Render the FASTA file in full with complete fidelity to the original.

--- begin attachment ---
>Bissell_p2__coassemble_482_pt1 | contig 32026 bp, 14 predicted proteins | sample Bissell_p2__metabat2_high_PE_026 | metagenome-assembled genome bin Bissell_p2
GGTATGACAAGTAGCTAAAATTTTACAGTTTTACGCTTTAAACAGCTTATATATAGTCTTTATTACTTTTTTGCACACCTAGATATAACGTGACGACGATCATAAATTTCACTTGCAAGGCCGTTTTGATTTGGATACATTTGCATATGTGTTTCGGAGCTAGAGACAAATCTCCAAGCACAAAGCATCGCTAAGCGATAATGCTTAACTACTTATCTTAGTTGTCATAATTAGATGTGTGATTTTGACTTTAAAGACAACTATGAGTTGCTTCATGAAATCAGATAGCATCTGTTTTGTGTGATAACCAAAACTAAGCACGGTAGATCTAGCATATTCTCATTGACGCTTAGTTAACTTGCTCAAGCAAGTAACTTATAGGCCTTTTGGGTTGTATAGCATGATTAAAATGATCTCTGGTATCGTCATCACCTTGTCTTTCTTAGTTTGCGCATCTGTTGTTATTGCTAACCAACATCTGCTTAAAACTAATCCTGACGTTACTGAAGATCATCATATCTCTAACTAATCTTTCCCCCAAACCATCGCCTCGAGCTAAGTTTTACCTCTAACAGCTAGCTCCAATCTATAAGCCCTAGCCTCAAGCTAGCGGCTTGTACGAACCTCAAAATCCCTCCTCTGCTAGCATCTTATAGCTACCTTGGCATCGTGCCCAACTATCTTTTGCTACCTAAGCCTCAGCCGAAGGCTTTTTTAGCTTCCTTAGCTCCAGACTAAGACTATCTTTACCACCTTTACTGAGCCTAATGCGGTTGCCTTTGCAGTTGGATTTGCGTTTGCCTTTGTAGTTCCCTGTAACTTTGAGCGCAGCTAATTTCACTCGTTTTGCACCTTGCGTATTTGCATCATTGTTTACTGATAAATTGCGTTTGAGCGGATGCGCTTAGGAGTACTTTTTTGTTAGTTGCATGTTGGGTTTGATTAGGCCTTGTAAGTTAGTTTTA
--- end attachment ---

>Bissell_p2__coassemble_482_pt1 | contig 32026 bp, 14 predicted proteins | sample Bissell_p2__metabat2_high_PE_026 | metagenome-assembled genome bin Bissell_p2
GGTATGACAAGTAGCTAAAATTTTACAGTTTTACGCTTTAAACAGCTTATATATAGTCTTTATTACTTTTTTGCACACCTAGATATAACGTGACGACGATCATAAATTTCACTTGCAAGGCCGTTTTGATTTGGATACATTTGCATATGTGTTTCGGAGCTAGAGACAAATCTCCAAGCACAAAGCATCGCTAAGCGATAATGCTTAACTACTTATCTTAGTTGTCATAATTAGATGTGTGATTTTGACTTTAAAGACAACTATGAGTTGCTTCATGAAATCAGATAGCATCTGTTTTGTGTGATAACCAAAACTAAGCACGGTAGATCTAGCATATTCTCATTGACGCTTAGTTAACTTGCTCAAGCAAGTAACTTATAGGCCTTTTGGGTTGTATAGCATGATTAAAATGATCTCTGGTATCGTCATCACCTTGTCTTTCTTAGTTTGCGCATCTGTTGTTATTGCTAACCAACATCTGCTTAAAACTAATCCTGACGTTACTGAAGATCATCATATCTCTAACTAATCTTTCCCCCAAACCATCGCCTCGAGCTAAGTTTTACCTCTAACAGCTAGCTCCAATCTATAAGCCCTAGCCTCAAGCTAGCGGCTTGTACGAACCTCAAAATCCCTCCTCTGCTAGCATCTTATAGCTACCTTGGCATCGTGCCCAACTATCTTTTGCTACCTAAGCCTCAGCCGAAGGCTTTTTTAGCTTCCTTAGCTCCAGACTAAGACTATCTTTACCACCTTTACTGAGCCTAATGCGGTTGCCTTTGCAGTTGGATTTGCGTTTGCCTTTGTAGTTCCCTGTAACTTTGAGCGCAGCTAATTTCACTCGTTTTGCACCTTGCGTATTTGCATCATTGTTTACTGATAAATTGCGTTTGAGCGGATGCGCTTAGGAGTACTTTTTTGTTAGTTGCATGTTGGGTTTGATTAGGCCTTGTAAGTTAGTTTTA